I've used alfalfa meal, but never pellets. I wonder if the pellets are more cost effective?The weather was pleasant for two days in a row (yay!) so I uncovered part of one of the vegetable beds and popped in a bunch of seedlings. Previously the soil in this area was horrible, with no texture and very little organic matter. Each spring I would battle a water logged mat of dense weeds. Out of desperation, last November I had sprinkled a sack of alfalfa pellets over this area and then buried it under a thick blanket of leaves. When I pulled back those leaves today there earth underneath was in fine shape-- there is definitely some organic matter developing, and it was dark and fine textured. And no weeds either as the leaves acted like a mulch over the winter. I will definitely be trying this technique again in the future.
I can't recall with certainty, but each were inexpensive. Does $16 for 50 lbs sound right?? There is a supply chain issue here, so we have not been able to get alfalfa meal for over a year. Kind of weird that you can buy pellets-- but not meal. Turns out the pellets are easy to use, so it has worked out okay. In some ways it's better because there is no dust; you just scatter the clean, shiny pellets over the surface and then scratch them in. I am loving moving towards organic amendments, but I often have to put a mask on to limit their dustiness.I've used alfalfa meal, but never pellets. I wonder if the pellets are more cost effective?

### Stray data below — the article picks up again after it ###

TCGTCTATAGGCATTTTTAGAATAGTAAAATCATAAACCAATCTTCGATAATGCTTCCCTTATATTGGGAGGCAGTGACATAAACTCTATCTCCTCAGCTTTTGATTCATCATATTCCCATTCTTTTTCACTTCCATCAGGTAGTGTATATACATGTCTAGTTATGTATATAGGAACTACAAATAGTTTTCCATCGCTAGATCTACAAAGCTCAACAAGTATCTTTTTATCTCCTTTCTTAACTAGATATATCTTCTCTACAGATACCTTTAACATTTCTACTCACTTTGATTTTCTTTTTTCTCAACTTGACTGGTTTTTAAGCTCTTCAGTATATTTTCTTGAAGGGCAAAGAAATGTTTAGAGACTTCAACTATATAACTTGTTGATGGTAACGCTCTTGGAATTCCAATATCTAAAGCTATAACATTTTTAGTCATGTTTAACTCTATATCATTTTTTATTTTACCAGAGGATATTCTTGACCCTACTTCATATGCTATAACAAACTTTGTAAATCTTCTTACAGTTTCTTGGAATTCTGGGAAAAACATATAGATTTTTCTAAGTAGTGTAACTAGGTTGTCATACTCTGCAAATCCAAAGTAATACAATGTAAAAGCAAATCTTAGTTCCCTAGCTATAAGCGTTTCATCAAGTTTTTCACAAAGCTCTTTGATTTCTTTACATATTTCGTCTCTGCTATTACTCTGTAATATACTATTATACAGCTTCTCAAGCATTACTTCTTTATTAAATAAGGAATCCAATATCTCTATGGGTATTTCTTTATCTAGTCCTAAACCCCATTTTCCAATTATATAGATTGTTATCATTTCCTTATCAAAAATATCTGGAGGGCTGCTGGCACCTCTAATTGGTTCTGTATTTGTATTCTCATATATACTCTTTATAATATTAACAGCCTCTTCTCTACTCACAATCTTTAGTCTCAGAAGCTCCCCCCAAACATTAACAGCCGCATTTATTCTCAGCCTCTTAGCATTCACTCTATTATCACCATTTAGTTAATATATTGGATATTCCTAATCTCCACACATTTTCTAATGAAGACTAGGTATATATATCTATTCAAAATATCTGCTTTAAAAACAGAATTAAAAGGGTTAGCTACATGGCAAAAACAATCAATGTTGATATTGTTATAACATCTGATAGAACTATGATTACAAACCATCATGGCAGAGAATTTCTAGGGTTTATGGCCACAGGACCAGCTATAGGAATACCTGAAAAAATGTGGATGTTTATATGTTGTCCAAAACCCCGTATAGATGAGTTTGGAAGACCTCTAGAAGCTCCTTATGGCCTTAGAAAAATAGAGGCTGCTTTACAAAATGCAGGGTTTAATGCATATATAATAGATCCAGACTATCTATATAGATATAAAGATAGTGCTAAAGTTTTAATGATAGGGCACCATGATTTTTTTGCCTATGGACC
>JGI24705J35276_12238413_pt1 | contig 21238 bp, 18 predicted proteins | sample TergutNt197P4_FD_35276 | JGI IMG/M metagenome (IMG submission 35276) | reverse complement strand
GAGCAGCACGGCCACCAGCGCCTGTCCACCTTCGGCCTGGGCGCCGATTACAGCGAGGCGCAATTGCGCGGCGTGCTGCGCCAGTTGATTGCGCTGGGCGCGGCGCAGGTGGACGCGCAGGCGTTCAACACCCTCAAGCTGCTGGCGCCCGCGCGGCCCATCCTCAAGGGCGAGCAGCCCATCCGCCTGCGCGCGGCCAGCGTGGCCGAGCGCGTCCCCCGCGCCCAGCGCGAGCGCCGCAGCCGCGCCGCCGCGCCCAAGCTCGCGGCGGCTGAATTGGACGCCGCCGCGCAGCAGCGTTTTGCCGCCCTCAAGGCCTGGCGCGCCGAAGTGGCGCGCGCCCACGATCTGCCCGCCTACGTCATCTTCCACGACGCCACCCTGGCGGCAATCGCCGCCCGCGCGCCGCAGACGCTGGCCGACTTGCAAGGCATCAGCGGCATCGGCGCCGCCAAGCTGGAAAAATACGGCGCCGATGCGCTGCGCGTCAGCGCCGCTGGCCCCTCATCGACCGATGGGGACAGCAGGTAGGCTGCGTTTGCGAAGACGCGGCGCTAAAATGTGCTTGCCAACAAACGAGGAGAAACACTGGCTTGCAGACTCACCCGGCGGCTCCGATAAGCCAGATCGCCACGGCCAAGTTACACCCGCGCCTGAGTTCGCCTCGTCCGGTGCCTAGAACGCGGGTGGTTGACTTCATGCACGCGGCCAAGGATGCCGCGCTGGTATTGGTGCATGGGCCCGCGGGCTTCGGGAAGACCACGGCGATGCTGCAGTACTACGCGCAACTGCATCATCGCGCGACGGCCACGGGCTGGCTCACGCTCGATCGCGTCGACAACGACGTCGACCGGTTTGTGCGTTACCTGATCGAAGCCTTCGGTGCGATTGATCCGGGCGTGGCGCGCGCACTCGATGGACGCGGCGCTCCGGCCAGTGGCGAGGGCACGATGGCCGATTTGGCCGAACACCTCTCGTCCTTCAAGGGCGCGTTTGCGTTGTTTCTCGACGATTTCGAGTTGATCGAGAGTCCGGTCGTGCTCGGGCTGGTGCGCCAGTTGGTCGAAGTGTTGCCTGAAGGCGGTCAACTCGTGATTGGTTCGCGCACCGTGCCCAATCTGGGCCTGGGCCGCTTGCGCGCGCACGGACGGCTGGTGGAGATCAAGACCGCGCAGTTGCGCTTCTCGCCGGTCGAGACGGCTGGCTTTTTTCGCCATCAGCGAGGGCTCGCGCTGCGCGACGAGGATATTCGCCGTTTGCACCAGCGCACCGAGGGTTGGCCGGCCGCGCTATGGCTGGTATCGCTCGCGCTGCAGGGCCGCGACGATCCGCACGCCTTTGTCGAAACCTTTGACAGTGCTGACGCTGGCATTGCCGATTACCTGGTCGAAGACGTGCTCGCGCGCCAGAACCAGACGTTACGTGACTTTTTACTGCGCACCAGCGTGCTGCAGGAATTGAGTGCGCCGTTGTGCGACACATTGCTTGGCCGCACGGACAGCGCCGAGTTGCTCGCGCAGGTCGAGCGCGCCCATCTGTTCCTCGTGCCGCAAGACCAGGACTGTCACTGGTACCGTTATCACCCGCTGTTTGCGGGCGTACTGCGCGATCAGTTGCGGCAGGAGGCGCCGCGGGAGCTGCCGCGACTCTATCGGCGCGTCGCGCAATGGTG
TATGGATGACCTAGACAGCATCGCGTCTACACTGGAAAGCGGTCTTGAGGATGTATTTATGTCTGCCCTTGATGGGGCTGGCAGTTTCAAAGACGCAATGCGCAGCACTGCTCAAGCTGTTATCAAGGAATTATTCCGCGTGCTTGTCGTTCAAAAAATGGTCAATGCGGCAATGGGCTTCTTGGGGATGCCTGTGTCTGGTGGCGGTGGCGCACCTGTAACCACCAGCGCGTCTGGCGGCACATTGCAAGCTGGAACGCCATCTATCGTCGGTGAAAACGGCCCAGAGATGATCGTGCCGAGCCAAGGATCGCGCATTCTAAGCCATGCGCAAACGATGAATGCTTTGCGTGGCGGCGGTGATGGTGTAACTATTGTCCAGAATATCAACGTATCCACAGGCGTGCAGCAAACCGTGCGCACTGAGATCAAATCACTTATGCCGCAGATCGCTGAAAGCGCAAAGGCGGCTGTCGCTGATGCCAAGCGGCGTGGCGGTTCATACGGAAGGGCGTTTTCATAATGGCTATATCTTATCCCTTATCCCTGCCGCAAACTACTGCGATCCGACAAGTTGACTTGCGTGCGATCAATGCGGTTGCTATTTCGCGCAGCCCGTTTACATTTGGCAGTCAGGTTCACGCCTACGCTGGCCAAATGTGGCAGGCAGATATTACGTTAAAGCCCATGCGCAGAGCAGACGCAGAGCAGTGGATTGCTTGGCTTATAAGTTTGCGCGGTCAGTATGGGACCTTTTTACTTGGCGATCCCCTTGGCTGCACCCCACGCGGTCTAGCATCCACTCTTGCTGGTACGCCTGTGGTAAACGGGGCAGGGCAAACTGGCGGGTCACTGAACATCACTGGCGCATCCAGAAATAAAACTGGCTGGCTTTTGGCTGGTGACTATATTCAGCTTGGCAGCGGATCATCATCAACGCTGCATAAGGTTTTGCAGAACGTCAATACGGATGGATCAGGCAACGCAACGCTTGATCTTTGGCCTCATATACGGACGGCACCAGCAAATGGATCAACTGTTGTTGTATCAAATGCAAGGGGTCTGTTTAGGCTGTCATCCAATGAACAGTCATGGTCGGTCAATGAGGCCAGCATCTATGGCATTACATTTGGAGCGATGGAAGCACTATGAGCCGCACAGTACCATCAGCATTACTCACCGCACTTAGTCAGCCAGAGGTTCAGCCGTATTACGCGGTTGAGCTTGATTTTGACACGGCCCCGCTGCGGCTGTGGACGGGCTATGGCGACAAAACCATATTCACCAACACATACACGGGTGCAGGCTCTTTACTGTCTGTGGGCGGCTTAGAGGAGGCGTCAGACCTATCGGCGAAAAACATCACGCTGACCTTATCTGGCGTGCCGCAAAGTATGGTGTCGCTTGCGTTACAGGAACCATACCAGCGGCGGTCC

Recently I read about farmers partnering up with ranchers, so the rancher's herd grazes on the farmland of a neighbouring family. The livestock are able to forage, and in return the farmer gets manure pressed in to the field by the animals' hooves. That is interesting that the English had a similar system many years ago. I sure wish my neighbours had cows that could come fertilize my yard.The English "common" was a rotating plot of farmland allowed to go fallow for a full season and grow grasses which fed livestock which fertilized it before the next 6-7 years of crops.